Shariff, however, explained that there will be much to be improved upon in the online world.
“There’s a lot of potential use for those forums if communities can come together in a positive way,” Shariff said. “If that is encouraged more among young people, if there’s some kind of [role] modelling that can be done through those online communities, then hopefully it can turn things around.”
Sean Beatty, a moderator for the McGill ‘subreddit,’ one of the anonymous online platforms on Reddit that is used to discuss many aspects of the university and campus life, explained that though the subreddit hosts a community, there is room for it to grow and be used in a positive way.
“It’s definitely an under-utilized resource,” Beatty said. “It would be good to have more campus engagement, because it’s somewhere that people can talk and connect [….] We’ve been looking to bring in people from health and wellness at McGill. There [are] people [who] are isolated and may only reach out in that environment [on subReddit.]”
Despite these differences that have become more apparent between the online and offline worlds, there seems to be an onset of a sense of convergence between the two. According to Kushner, there are differences, but not necessarily divisions, between what is seen on-screen and on campus.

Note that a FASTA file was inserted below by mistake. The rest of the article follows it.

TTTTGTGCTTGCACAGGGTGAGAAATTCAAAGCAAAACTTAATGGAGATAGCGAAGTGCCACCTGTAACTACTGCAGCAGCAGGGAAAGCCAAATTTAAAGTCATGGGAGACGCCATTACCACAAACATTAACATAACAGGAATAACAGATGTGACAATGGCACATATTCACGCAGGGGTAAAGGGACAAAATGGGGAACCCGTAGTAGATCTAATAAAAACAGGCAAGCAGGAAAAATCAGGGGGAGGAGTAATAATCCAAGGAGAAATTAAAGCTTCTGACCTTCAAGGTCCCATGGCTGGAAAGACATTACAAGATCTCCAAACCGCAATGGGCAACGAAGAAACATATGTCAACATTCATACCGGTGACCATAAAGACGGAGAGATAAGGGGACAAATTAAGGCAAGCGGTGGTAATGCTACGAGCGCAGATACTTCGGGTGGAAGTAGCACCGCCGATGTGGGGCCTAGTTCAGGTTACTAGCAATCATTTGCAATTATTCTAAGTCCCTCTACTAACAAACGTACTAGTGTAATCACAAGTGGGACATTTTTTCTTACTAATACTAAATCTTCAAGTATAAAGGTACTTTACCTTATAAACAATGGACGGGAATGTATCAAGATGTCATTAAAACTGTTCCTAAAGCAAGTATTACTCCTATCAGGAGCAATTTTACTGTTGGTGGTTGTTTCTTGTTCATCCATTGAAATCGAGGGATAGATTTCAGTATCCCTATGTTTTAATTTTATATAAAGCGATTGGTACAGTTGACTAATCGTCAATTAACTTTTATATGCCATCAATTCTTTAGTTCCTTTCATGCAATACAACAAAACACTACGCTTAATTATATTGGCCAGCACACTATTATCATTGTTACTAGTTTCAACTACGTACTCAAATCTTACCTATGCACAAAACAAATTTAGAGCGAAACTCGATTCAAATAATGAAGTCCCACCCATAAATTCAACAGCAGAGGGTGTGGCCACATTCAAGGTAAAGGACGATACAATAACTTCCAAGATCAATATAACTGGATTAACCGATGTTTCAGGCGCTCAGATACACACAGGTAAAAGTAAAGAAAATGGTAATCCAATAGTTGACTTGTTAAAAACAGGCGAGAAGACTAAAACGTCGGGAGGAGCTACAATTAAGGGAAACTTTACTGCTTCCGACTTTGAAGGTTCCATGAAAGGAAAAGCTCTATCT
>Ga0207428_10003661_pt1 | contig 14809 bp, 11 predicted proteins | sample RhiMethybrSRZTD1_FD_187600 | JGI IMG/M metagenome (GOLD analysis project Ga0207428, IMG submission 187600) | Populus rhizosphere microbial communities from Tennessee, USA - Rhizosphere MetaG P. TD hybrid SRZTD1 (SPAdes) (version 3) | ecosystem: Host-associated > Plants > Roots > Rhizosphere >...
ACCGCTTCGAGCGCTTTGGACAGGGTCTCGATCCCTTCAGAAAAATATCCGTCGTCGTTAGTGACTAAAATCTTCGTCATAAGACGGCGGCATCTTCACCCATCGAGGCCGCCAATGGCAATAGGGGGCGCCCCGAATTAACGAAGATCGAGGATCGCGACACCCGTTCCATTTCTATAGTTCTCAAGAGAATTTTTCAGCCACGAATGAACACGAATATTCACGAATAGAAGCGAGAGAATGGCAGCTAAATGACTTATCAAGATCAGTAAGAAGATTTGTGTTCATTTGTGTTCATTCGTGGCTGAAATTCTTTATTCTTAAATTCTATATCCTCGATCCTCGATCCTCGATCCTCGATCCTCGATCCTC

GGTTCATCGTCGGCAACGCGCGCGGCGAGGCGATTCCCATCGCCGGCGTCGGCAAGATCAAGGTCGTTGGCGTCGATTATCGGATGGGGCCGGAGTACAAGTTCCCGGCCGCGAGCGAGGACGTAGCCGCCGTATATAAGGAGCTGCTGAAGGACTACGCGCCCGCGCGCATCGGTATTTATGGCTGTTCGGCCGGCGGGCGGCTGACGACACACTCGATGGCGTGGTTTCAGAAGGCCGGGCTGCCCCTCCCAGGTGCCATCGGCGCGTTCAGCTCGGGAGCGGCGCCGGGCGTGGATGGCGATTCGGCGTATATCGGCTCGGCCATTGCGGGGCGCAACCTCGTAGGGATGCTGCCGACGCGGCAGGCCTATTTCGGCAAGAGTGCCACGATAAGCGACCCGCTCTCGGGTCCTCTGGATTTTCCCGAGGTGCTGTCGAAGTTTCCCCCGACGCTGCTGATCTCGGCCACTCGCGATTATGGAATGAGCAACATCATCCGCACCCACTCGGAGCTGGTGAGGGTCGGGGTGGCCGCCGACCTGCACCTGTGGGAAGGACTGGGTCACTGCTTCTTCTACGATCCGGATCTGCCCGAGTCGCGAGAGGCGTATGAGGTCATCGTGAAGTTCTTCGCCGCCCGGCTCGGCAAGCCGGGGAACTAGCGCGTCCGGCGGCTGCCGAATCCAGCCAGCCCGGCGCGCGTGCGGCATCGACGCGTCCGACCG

“I don’t buy the division,” Kushner said. “Facebook is real life […] because we experience it in our real lives [....] It’s not like we take out our phones and log into Facebook and suddenly we’re not real anymore. We’re still real people, we still have real relationships, we still have real complicated lives. It’s just another way of […] experiencing those relationships.”
On campus, it can feel as though much of the day-to-day conversations happen on Facebook or via email. Though many students undoubtedly interact with others online, Kushner noted that it might be misleading to say that the way they use the internet is a disparate experience from in-person interactions.
“The university experience—the experience of just living in 2014—involves an enormous amount of social activity that happens through different types of network computing platforms,” Kushner said. “And that’s real. It has real social impacts and real social consequences.”